• Old Salem is a restored Moravian settlement founded in 1766. Seventy percent of the buildings are original and the village is a living history museum with skilled tinsmiths, blacksmiths, cobblers, gunsmiths, bakers and carpenters practicing their trades while interacting with visitors. Along with the original 18th-century buildings, Old Salem is also home to the Museum of Early Southern Decorative Arts (MESDA), a gallery of 18th- and early 19th-century furniture, ceramics, and textiles.
  • Reynolda Gardens is a 4-acre (16,000 m2) formal garden set within a larger woodland site, originally part of the R. J. Reynolds country estate.
  • The Wake Forest University Museum of Anthropology is an anthropological museum, maintained by Wake Forest University, that has many artifacts and other pieces of history.
  • Kaleideum North (formerly SciWorks) – An interactive museum for children, SciWorks has 25,000 square feet (2,300 m2) of exhibit space, 119-seat Planetarium and 15-acre (61,000 m2) outdoor Environmental Park. Permanent exhibits include: Foucault Pendulum, PhysicsWorks, SoundWorks, HealthWorks, BioWorks and KidsWorks. The Environmental Park includes habitats for river otter, deer and waterfowl.
  • Kaleideum Downtown  offers exhibits and programs designed to develop creative thinking, strengthen language skills, and encourage curiosity for children ages birth to eight. Despite the name, it is primarily an indoor playground for children with activities (admission fee or membership required).
  • New Winston Museum is the community history museum for Winston-Salem and Forsyth County. It focuses on time periods since 1850 and features exhibitions and public programs.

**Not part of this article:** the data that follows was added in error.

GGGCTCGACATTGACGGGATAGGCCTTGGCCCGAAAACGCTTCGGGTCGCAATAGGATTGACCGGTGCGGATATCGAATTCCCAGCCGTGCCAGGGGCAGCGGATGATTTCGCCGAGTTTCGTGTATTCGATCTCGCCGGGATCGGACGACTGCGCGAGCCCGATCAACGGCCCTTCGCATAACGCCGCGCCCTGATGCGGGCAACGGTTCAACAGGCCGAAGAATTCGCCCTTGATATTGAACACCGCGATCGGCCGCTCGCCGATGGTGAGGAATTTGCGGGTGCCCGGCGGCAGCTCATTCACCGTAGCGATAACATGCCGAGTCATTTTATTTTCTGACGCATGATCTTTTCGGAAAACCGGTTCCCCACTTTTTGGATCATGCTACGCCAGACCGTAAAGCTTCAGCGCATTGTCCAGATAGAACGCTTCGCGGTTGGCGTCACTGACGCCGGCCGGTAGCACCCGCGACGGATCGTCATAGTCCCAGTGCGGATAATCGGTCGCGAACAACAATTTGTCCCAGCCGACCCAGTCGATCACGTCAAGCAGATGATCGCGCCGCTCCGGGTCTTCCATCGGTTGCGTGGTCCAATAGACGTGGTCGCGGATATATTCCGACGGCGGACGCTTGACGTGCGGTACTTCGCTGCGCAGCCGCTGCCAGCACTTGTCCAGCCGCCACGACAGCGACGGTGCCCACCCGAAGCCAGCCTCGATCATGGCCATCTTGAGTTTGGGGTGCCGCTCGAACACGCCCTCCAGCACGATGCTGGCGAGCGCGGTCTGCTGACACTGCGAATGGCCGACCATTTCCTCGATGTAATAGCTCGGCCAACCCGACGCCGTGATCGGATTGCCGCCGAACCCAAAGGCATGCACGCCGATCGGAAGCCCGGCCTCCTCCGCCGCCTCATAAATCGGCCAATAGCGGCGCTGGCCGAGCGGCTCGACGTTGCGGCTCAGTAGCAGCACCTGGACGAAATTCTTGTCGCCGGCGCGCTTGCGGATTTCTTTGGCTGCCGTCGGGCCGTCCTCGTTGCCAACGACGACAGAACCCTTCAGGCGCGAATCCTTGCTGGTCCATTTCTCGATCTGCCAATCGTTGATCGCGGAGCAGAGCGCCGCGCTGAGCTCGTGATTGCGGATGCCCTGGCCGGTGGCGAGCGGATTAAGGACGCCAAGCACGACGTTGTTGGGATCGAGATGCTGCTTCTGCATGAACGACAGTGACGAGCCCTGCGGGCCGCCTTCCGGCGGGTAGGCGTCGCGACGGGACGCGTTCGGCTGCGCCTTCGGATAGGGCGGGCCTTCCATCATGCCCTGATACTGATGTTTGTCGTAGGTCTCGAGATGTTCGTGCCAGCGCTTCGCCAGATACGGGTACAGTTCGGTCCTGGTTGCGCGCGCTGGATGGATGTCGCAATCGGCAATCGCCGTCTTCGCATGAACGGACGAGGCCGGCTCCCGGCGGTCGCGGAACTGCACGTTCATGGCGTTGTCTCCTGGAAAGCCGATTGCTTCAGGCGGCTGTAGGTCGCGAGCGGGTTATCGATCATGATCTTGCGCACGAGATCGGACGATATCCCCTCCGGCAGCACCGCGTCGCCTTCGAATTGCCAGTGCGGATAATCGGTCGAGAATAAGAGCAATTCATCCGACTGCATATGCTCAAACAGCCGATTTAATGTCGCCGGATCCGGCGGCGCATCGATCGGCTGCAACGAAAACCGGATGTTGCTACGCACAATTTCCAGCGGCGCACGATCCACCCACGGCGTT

Art

Winston is often referred to as the “City of the Arts”, partly because it created the first arts council in the United States, founded in 1949, and because of the local art schools and attractions. These include the University of North Carolina School of the Arts, Twin City Stage, Winston-Salem Theatre Alliance, the Piedmont Opera Theater, the Winston-Salem Symphony, the Stevens Center for the Performing Arts, the Milton Rhodes Center for the Arts, the Hanesbrands Theater, and the Sawtooth Center for Visual Arts.

The city’s Arts District is centered around Sixth and Trade Streets, where there are many galleries and workshops; nearby is also the ARTivity on the Green art park, established by Art for Art’s Sake.

It is also home to the Southeastern Center for Contemporary Art (SECCA), a nationally known art center, as well as the Reynolda House Museum of American Art (the restored 1917 mansion built by the founder of the R. J. Reynolds Tobacco Company and now affiliated with Wake Forest University), displays a premiere collection of American art.

The city plays host to the National Black Theatre Festival, the RiverRun International Film Festival and the Reynolda Film Festival.

Winston-Salem is also the home of the Art-o-mat and houses nine of them throughout the city.

The city is also home to Carolina Music Ways, a grassroots arts organization focusing on the area’s diverse, interconnected music traditions, including bluegrass, blues, jazz, gospel, old-time stringband, and Moravian music.

Once a year the city is also the home of the Heavy Rebel Weekender music festival, featuring over 70 bands, primarily rockabilly, punk and honky tonk, over three days.

Shopping

Winston is home to Hanes Mall, one of the largest shopping malls in North Carolina. The area surrounding the mall along Stratford Road and Hanes Mall Boulevard has become the city’s largest shopping district.

Other shopping areas exist in the city, including Thruway Shopping Center, the city’s first shopping center, Hanes Point Shopping Center, Hanes Commons, Pavilions, Stone’s Throw Plaza, Silas Creek Crossing, and the Marketplace Mall.